The New Deal and the Origins of the Modern American Real Estate Loan Contract in the Building and Loan Industry
We treat the direct reduction loan contract as an instance of financial innovation and describe its adoption within the building and loan (B&L) industry beginning in the 1880s and culminating in the 1930s. A long chain of complementary innovations at B&Ls gradually reduced the costs of adoption, leading to moderate use by the 1920s and potential for far greater use. In the 1930s, extreme dissatisfaction with other contracts radically altered the adoption calculus, as did new competition from FHA-insured lenders. Federal savings and loan charters built upon the accumulated innovations at B&Ls by emulating the small segment of the industry that had adopted direct reduction lending by the 1920s. Other policies helped restructure the liabilities of B&Ls to accommodate the loss of credit risk sharing and mutuality inherent to older contracts. New Deal policies therefore built upon and facilitated the ongoing process of financial innovation that brought the familiar modern loan contract to the conventional loan market.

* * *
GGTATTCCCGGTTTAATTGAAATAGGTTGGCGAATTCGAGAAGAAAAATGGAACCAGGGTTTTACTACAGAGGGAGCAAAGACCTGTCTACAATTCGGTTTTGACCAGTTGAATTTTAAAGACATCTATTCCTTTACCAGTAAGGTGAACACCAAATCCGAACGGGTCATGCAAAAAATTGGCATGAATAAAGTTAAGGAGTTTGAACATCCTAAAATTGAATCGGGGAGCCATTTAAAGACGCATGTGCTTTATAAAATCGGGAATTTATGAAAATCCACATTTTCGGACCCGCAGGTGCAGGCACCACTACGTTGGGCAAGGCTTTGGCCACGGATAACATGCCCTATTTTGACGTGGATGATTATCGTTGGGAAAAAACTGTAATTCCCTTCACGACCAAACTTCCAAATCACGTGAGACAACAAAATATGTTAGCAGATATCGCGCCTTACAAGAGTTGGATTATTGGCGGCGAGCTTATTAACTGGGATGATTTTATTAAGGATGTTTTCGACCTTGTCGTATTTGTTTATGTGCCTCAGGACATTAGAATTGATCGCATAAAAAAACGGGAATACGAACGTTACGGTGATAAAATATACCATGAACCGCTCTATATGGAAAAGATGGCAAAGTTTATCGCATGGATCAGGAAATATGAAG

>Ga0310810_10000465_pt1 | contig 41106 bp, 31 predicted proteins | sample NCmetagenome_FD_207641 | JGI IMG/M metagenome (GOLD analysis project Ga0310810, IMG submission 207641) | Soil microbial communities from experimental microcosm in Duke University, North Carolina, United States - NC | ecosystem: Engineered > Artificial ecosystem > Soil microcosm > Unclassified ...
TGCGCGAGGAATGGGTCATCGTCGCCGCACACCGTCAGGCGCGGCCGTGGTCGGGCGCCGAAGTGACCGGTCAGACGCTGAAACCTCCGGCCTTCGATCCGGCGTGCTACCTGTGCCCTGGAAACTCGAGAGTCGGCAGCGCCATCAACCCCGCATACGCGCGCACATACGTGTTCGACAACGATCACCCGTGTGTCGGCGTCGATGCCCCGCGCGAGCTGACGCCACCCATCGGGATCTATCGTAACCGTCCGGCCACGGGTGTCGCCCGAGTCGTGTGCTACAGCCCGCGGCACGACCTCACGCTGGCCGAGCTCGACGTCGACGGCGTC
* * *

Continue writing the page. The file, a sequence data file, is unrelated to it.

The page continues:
|Date of creation:||09 May 2012|
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- Snowden, Kenneth A, 1997. "Building and loan associations in the U.S., 1880-1893: the origins of localization in the residential mortgage market," Research in Economics, Elsevier, vol. 51(3), pages 227-250, September.
- Kenneth A. Snowden, 2010. "Covered Farm Mortgage Bonds in the Late Nineteenth Century U.S," NBER Working Papers 16242, National Bureau of Economic Research, Inc.
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